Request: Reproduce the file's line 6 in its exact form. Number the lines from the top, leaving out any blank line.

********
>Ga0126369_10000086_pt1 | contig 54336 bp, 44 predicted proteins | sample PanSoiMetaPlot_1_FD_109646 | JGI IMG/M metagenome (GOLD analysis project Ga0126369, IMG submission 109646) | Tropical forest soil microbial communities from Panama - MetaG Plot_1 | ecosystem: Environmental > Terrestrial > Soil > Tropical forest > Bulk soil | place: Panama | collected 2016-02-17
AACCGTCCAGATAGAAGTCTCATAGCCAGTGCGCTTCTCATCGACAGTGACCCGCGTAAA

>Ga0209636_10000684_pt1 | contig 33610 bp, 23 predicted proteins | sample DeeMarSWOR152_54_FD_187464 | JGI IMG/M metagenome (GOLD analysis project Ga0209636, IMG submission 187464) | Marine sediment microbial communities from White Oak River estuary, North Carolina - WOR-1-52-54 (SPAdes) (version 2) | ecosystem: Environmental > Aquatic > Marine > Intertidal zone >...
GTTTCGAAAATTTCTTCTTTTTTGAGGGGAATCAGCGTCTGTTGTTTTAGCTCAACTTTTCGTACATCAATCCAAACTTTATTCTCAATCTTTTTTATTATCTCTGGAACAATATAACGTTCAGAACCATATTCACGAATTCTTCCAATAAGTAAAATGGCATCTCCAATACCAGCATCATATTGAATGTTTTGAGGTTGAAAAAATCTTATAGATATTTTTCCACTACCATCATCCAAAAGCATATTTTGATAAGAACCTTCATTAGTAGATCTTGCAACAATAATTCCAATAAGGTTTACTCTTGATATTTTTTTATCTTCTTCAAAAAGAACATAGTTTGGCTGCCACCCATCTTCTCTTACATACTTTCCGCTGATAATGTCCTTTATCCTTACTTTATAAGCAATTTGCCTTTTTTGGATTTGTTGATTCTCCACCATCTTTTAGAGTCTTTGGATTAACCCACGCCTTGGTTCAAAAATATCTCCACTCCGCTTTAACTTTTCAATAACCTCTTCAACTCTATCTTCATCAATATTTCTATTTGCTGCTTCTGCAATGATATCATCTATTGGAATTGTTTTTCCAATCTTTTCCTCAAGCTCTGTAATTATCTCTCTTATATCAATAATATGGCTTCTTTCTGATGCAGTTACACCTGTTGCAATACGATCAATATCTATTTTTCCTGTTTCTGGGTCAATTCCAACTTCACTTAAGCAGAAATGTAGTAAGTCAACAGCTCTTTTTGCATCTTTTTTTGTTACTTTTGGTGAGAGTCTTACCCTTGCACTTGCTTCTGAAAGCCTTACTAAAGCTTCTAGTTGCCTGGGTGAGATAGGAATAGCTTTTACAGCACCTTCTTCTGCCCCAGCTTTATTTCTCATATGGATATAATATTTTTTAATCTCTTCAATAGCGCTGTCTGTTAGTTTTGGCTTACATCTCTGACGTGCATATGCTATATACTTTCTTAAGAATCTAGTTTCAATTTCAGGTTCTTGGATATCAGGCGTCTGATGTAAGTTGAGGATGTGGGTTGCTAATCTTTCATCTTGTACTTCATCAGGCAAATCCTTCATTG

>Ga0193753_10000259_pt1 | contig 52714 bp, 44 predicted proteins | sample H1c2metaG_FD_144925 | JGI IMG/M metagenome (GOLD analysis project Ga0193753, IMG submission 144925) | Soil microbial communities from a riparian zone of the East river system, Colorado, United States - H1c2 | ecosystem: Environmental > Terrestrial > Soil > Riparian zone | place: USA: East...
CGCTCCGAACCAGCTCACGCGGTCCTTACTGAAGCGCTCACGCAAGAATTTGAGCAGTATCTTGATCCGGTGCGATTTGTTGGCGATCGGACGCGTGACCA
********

CGCTCCGAACCAGCTCACGCGGTCCTTACTGAAGCGCTCACGCAAGAATTTGAGCAGTATCTTGATCCGGTGCGATTTGTTGGCGATCGGACGCGTGACCA